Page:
Reporting Frustration

Photo on 2010-03-17 at 11.02

Am sitting in a middle-of-nowhere suburban Starbucks, frustrated.

Thus far, book reporting has been insanely smooth. I’ve conducted approximately 550 interviews, read through years and years of clips, spent time in bumblehell libraries searching for that much-needed history or reference. As I’ve noted before on this blog, back in the day I was a Grade-D reporter. Never dug, never pursued, thought stylish writing trumped detail and precision. Now, however, I live for the reporting; for morphing into a private eye (clap-clap) and tracking down the untrackable. It’s what I do best, and—in this era of quick-turnaround and yell-as-loudly-as-possible journalism—a sadly lost skill.

All that said, I’ve fallen short. This morning I was informed that a key, key, key person doesn’t feel like talking. It doesn’t mean he won’t talk in the future (in fact, he said he likely would), but time is running short. Truth is, a big part of being a journalist is learning to write around things. If someone doesn’t talk, it doesn’t kill a book or story—it just calls on you to think creatively and dig even deeper, reporting-wise.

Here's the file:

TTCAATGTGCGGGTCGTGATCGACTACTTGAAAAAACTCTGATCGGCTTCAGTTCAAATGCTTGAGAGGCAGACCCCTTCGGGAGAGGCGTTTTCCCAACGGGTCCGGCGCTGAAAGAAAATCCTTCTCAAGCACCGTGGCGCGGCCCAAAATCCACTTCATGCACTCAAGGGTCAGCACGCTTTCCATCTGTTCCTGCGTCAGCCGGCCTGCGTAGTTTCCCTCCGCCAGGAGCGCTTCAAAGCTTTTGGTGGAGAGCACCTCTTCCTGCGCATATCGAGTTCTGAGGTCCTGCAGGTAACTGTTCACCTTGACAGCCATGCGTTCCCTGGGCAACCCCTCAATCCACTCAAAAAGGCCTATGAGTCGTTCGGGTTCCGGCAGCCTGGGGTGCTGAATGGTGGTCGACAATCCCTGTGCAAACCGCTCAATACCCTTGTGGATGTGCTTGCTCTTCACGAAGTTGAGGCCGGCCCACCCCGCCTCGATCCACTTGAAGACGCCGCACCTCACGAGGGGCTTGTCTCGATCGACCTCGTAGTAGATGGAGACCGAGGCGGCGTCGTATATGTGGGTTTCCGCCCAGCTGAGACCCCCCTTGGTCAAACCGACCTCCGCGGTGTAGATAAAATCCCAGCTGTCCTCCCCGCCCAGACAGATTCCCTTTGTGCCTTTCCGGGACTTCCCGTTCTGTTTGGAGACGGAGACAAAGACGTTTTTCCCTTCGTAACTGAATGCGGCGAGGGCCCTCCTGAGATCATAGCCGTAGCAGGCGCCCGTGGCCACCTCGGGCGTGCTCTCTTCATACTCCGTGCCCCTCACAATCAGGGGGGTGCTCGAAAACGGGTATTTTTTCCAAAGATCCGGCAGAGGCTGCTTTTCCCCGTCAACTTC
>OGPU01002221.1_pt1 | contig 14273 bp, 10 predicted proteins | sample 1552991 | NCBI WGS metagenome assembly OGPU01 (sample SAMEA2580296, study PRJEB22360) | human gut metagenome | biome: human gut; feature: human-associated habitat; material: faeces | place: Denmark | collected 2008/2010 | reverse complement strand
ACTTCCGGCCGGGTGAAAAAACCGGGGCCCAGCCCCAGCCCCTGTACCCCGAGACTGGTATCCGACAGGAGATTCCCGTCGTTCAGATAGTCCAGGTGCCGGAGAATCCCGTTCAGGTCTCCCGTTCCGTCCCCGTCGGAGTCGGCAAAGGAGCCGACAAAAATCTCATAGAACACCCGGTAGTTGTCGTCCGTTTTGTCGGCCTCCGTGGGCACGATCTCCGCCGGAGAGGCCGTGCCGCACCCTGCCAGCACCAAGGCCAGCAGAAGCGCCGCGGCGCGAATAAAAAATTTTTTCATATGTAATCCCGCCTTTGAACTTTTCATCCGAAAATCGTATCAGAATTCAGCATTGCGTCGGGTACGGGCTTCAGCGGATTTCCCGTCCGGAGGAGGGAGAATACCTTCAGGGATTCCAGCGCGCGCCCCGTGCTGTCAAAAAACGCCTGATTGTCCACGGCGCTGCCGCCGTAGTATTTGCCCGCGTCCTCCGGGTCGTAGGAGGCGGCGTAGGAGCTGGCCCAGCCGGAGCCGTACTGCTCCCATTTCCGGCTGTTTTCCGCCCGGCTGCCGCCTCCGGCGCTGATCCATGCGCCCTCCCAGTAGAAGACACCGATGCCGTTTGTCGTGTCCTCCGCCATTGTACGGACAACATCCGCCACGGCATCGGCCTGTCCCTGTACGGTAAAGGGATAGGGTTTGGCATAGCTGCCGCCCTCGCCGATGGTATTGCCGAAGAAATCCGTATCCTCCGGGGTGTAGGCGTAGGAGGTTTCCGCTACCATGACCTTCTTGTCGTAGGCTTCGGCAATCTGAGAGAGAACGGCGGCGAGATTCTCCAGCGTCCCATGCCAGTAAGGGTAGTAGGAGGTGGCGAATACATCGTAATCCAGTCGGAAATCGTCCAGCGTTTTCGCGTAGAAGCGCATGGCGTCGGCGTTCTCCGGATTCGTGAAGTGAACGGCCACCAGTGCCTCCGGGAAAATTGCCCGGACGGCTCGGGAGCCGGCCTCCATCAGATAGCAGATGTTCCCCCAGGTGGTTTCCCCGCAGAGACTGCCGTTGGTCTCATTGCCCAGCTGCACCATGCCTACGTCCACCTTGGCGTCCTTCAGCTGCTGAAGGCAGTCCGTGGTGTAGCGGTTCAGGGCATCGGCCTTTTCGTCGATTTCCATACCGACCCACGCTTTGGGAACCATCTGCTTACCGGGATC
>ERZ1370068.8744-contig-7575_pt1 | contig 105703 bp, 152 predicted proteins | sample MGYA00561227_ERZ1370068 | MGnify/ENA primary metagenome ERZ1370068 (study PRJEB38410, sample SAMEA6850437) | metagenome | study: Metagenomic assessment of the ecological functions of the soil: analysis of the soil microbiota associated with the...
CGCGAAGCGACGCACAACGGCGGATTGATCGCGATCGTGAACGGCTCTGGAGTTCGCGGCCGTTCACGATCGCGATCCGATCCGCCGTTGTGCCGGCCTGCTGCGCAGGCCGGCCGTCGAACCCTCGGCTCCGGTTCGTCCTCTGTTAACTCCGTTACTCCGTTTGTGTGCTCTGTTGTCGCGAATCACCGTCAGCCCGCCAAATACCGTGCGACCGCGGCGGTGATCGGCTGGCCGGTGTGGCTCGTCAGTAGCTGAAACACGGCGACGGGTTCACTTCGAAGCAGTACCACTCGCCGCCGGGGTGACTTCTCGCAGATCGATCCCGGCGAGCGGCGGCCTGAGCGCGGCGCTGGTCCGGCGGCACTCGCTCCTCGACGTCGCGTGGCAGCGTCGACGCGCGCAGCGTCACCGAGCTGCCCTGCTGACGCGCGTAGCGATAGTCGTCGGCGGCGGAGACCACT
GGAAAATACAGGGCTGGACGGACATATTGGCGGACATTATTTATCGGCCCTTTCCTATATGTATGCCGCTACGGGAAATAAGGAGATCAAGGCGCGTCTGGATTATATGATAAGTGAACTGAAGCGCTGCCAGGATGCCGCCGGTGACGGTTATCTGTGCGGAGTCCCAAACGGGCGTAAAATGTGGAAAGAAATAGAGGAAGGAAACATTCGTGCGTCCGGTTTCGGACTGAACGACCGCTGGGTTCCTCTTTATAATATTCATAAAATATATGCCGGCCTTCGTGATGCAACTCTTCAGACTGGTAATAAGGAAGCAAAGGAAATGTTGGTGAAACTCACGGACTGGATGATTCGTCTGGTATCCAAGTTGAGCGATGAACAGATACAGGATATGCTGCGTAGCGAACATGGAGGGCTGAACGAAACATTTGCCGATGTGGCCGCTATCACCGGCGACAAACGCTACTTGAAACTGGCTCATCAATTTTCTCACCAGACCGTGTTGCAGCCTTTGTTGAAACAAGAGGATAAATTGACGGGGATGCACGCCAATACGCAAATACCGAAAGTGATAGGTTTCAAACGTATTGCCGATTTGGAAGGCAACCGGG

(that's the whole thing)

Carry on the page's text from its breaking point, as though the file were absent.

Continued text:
For my Mets book, neither Strawberry nor Gooden would sit down with me (In his defense, Straw was imprisoned at the time). For my Bonds book, Bonds refused my overtures. So did Clemens with The Rocket that Fell to Earth. And Emmitt Smith wouldn’t go anywhere near Boys Will Be Boys. But this is different. The book I’m writing now is a definitive biography of someone I’d describe, simply, as “great.” If you know him, you want to talk about him. And 99.9% of people have.

But I’m missing one.

8 thoughts on “Reporting Frustration”

  1. You have a lot of Sherlock Homes in you….so I assume you’ve already enlisted the help of this mytery person’s friends, family, old teachers, old coaches, past pastors, and old girlfriends! Good luck! Lynda

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